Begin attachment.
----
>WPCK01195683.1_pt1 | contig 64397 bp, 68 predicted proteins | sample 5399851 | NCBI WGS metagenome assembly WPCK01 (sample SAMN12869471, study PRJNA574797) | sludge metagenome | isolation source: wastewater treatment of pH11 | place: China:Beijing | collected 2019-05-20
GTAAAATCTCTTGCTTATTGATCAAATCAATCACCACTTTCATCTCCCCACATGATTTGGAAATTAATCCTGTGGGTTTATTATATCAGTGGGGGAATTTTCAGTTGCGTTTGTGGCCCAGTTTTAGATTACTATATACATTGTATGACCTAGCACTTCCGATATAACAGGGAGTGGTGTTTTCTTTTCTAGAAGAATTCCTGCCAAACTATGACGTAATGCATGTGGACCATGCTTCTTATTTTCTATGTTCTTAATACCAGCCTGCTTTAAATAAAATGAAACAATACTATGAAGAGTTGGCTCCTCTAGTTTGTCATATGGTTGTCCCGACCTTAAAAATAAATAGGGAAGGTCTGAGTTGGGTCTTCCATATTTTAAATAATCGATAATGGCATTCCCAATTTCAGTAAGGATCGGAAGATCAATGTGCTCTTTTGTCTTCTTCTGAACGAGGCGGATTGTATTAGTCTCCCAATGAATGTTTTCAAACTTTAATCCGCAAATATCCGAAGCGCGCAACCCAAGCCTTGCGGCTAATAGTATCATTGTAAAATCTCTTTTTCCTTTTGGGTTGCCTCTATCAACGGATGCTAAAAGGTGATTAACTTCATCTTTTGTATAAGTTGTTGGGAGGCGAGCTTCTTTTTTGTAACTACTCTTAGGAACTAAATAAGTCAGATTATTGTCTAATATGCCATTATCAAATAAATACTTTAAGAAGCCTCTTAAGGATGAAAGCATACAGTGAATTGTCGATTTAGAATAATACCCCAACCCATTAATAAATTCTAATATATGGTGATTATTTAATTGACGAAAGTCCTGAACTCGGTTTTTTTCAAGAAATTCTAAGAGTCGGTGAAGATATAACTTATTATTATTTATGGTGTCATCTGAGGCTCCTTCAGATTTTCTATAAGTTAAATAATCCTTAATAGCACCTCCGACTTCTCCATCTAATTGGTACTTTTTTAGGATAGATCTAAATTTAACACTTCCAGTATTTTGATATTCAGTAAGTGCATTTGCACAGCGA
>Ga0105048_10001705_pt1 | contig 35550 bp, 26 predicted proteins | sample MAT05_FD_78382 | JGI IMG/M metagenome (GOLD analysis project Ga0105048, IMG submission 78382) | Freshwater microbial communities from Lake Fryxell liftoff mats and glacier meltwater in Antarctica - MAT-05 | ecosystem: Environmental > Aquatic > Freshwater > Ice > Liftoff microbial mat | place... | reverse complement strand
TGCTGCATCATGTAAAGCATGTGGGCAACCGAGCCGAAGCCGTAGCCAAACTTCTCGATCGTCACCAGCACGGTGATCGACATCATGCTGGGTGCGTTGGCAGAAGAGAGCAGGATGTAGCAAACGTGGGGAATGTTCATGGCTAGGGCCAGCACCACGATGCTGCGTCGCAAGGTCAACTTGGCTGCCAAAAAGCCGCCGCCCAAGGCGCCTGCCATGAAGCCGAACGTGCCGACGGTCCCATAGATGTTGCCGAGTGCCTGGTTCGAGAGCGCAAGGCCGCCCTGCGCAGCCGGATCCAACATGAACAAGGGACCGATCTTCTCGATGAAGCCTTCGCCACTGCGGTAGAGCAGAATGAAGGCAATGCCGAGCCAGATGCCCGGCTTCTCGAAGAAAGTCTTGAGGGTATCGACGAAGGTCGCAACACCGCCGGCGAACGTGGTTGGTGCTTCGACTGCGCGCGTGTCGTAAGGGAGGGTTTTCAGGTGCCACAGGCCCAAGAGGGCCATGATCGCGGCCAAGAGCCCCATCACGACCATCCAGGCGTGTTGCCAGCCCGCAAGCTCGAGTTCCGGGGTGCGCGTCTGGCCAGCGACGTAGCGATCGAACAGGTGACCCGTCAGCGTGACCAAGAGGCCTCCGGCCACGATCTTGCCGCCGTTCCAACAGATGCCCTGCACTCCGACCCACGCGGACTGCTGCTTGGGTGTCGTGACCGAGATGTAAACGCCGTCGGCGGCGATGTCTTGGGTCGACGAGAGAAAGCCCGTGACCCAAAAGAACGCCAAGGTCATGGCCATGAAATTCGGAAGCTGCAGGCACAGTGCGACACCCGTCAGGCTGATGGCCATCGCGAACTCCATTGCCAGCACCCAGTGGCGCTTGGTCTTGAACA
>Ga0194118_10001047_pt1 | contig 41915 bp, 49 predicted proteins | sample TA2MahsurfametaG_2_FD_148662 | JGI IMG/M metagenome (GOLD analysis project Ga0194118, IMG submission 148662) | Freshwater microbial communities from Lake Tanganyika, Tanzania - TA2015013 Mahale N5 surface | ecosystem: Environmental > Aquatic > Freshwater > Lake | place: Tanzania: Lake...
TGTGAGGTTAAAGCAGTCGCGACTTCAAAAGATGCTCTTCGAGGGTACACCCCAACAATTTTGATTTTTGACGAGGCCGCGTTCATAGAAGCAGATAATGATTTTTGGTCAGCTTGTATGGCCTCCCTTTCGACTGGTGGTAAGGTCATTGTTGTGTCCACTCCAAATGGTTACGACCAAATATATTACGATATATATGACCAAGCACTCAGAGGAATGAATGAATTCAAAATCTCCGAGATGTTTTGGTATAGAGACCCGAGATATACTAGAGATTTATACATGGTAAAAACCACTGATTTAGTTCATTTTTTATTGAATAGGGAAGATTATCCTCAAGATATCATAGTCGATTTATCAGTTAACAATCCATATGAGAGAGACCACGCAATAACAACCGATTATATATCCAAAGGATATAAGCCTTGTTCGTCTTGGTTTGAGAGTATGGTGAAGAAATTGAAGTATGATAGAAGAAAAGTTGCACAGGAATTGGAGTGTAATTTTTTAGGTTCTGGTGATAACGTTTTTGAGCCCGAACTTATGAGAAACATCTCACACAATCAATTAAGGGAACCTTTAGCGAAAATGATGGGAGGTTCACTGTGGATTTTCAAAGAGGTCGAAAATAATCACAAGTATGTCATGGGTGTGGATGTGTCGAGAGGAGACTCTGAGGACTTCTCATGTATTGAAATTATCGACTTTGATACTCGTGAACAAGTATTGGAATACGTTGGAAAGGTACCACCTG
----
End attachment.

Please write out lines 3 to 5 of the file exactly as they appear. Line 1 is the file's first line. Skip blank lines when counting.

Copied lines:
>Ga0105048_10001705_pt1 | contig 35550 bp, 26 predicted proteins | sample MAT05_FD_78382 | JGI IMG/M metagenome (GOLD analysis project Ga0105048, IMG submission 78382) | Freshwater microbial communities from Lake Fryxell liftoff mats and glacier meltwater in Antarctica - MAT-05 | ecosystem: Environmental > Aquatic > Freshwater > Ice > Liftoff microbial mat | place... | reverse complement strand
TGCTGCATCATGTAAAGCATGTGGGCAACCGAGCCGAAGCCGTAGCCAAACTTCTCGATCGTCACCAGCACGGTGATCGACATCATGCTGGGTGCGTTGGCAGAAGAGAGCAGGATGTAGCAAACGTGGGGAATGTTCATGGCTAGGGCCAGCACCACGATGCTGCGTCGCAAGGTCAACTTGGCTGCCAAAAAGCCGCCGCCCAAGGCGCCTGCCATGAAGCCGAACGTGCCGACGGTCCCATAGATGTTGCCGAGTGCCTGGTTCGAGAGCGCAAGGCCGCCCTGCGCAGCCGGATCCAACATGAACAAGGGACCGATCTTCTCGATGAAGCCTTCGCCACTGCGGTAGAGCAGAATGAAGGCAATGCCGAGCCAGATGCCCGGCTTCTCGAAGAAAGTCTTGAGGGTATCGACGAAGGTCGCAACACCGCCGGCGAACGTGGTTGGTGCTTCGACTGCGCGCGTGTCGTAAGGGAGGGTTTTCAGGTGCCACAGGCCCAAGAGGGCCATGATCGCGGCCAAGAGCCCCATCACGACCATCCAGGCGTGTTGCCAGCCCGCAAGCTCGAGTTCCGGGGTGCGCGTCTGGCCAGCGACGTAGCGATCGAACAGGTGACCCGTCAGCGTGACCAAGAGGCCTCCGGCCACGATCTTGCCGCCGTTCCAACAGATGCCCTGCACTCCGACCCACGCGGACTGCTGCTTGGGTGTCGTGACCGAGATGTAAACGCCGTCGGCGGCGATGTCTTGGGTCGACGAGAGAAAGCCCGTGACCCAAAAGAACGCCAAGGTCATGGCCATGAAATTCGGAAGCTGCAGGCACAGTGCGACACCCGTCAGGCTGATGGCCATCGCGAACTCCATTGCCAGCACCCAGTGGCGCTTGGTCTTGAACA
>Ga0194118_10001047_pt1 | contig 41915 bp, 49 predicted proteins | sample TA2MahsurfametaG_2_FD_148662 | JGI IMG/M metagenome (GOLD analysis project Ga0194118, IMG submission 148662) | Freshwater microbial communities from Lake Tanganyika, Tanzania - TA2015013 Mahale N5 surface | ecosystem: Environmental > Aquatic > Freshwater > Lake | place: Tanzania: Lake...